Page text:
[Date Prev][Date Next][Thread Prev][Thread Next][Date Index][Thread Index][Subject Index][Author Index]

RE: Hypsilophodon/ pachycephalosaur distribution

 --- Tim Williams <twilliams_alpha@hotmail.com> wrote:
> Adam S. Smith <sea_saur@yahoo.co.uk> wrote:

> There is a lot of doubt over whether _Yaverlandia_
> is actually a 
> pachycephalosaur.  (As to what it actually is...
> your guess is as good as 
> mine.  Any takers out there?)  I have a reference
> somewhere that questions 
> the pachycephalosaurian status of _Yaverlandia_ -  I
> can probably dig it up 
> tonight.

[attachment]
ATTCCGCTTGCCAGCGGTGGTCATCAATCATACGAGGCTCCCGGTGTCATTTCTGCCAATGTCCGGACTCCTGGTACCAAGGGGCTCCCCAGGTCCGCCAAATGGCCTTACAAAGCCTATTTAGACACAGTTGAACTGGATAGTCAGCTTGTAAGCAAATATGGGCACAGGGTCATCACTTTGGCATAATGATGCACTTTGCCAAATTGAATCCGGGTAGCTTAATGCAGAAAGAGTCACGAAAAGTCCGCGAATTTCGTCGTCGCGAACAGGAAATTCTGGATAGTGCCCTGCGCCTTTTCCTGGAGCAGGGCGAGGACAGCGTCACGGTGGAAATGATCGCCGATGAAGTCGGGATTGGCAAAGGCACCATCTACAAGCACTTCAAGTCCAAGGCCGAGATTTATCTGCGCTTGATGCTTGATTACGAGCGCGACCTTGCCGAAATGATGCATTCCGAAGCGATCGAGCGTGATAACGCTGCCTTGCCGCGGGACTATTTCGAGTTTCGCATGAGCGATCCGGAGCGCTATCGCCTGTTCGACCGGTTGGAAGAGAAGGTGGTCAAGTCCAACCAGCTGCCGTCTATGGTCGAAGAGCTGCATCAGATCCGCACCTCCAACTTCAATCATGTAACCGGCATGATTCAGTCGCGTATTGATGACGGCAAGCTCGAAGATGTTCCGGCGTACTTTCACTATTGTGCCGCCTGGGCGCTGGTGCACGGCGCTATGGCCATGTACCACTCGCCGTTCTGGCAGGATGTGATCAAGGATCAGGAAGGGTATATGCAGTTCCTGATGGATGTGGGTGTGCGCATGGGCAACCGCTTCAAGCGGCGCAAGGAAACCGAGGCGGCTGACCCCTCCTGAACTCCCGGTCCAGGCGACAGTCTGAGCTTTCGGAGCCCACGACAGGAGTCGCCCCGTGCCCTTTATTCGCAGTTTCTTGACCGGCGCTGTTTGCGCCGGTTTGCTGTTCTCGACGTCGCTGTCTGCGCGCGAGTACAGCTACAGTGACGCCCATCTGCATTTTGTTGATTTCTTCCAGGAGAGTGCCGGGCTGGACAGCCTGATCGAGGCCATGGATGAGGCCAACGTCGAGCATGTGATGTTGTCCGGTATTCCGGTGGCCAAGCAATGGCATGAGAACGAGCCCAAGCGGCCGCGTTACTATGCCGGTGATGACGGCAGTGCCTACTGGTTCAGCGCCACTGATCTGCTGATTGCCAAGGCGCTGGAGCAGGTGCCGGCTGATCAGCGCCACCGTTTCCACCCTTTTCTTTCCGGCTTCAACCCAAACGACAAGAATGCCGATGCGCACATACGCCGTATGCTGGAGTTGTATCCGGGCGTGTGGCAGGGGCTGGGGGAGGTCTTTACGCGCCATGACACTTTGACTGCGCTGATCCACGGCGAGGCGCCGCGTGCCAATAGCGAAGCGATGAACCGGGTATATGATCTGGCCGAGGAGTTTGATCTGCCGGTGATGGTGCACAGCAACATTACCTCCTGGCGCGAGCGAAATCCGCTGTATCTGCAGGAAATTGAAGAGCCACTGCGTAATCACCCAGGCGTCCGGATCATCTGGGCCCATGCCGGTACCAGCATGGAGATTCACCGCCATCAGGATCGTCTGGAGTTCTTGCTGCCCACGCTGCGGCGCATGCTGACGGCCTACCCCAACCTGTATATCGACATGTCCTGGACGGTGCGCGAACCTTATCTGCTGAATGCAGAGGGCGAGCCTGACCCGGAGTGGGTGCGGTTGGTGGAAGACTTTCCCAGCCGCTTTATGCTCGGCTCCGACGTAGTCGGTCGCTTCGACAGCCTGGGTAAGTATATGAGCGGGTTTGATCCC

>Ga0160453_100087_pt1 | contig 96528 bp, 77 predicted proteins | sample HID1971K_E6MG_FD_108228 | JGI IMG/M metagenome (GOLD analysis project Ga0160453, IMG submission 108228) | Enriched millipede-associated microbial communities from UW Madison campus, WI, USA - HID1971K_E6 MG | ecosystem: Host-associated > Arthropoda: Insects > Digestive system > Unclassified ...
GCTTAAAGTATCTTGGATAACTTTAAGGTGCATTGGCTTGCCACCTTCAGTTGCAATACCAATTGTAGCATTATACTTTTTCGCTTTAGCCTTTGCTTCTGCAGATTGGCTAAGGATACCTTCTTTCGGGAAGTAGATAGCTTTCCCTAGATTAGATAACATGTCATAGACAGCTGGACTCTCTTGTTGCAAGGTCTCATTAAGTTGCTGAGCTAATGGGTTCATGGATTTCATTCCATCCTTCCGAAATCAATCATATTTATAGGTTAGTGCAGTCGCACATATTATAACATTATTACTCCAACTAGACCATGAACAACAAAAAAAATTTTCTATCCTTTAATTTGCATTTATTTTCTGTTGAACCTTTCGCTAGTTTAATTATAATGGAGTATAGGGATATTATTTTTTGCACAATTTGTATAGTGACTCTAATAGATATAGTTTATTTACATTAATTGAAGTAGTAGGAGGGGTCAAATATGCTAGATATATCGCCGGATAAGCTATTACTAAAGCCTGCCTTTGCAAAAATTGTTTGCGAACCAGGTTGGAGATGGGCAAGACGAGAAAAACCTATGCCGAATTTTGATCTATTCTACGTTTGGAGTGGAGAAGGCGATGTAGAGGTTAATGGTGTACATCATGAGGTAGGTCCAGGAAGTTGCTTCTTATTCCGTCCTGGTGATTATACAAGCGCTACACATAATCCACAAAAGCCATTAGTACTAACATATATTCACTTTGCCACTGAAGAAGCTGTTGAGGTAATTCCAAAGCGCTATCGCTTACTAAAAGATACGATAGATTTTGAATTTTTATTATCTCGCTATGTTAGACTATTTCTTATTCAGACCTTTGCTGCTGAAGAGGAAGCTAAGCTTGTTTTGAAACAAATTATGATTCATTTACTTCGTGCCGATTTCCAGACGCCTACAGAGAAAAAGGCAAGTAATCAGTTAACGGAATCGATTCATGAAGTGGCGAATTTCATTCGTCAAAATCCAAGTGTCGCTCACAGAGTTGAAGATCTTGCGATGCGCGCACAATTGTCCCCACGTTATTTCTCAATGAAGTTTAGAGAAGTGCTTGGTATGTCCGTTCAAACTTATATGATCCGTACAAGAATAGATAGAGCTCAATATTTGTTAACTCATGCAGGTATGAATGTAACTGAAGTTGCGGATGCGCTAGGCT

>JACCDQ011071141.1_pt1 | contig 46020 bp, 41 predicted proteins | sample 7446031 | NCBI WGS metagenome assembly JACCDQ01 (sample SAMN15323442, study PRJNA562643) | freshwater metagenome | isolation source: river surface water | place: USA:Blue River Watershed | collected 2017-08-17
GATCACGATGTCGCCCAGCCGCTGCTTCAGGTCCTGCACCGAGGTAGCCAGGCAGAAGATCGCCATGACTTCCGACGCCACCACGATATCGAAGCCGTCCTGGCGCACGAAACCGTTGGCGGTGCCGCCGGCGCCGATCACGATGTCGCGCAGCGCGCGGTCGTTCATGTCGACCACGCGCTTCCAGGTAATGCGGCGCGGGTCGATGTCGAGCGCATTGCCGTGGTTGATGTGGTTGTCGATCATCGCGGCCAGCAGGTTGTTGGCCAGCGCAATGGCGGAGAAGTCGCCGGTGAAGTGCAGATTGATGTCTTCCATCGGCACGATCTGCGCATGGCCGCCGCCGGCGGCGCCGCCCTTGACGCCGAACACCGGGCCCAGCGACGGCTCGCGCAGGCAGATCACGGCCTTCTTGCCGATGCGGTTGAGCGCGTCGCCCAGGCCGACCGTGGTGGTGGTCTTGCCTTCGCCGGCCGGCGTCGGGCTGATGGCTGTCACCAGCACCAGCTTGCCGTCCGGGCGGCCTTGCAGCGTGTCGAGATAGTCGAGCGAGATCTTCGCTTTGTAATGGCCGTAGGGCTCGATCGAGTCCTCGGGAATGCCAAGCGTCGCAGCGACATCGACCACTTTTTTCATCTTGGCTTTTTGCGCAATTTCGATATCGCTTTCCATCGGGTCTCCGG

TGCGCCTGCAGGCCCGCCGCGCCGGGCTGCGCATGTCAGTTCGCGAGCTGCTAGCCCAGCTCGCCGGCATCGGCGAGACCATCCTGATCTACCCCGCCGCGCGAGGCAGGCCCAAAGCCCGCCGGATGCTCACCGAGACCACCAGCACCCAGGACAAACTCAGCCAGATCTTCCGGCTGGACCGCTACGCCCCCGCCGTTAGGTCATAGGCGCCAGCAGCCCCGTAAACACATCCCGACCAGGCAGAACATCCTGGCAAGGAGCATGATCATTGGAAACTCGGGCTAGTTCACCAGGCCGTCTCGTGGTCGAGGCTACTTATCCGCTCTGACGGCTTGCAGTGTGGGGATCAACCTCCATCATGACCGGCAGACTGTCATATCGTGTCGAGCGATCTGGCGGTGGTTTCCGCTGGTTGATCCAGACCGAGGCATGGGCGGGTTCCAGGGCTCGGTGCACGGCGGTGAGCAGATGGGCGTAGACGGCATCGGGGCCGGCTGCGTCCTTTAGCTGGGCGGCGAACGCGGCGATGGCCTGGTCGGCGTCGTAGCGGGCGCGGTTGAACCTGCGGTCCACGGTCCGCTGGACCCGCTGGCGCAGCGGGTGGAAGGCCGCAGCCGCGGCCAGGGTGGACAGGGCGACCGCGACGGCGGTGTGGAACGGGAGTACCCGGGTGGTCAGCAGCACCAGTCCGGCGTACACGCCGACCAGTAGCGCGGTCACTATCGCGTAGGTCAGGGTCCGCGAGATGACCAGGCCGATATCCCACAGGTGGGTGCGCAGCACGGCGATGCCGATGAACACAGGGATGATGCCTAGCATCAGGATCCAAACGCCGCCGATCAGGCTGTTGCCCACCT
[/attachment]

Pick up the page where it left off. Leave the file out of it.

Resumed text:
> _Stenopelix waldensis_ is known from a partial
> postcranial skeleton from the 
> Wealden of northwestern Germany.  It is of Early
> Cretaceous (Berriasian) 
> age, and appears to be some sort of
> marginocephalian, possibly a 
> pachycephalosaur.
> Cheers
> Tim

Thanks for the info. So, the earliest
Pachycephalosaurs are European. Are any Early
Cretaceous forms known from the New World? If not,
what is the earliest known New World pachcephalosaur? 

On another issue, does the idea that these animals
lived predominantly in upland areas (explaining their
relative rarity) still stand?   

Cheers, Adam

> Get holiday tips for festive fun. 
> http://special.msn.com/network/happyholidays.armx

Download Yahoo! Messenger now for a chance to win Live At Knebworth DVDs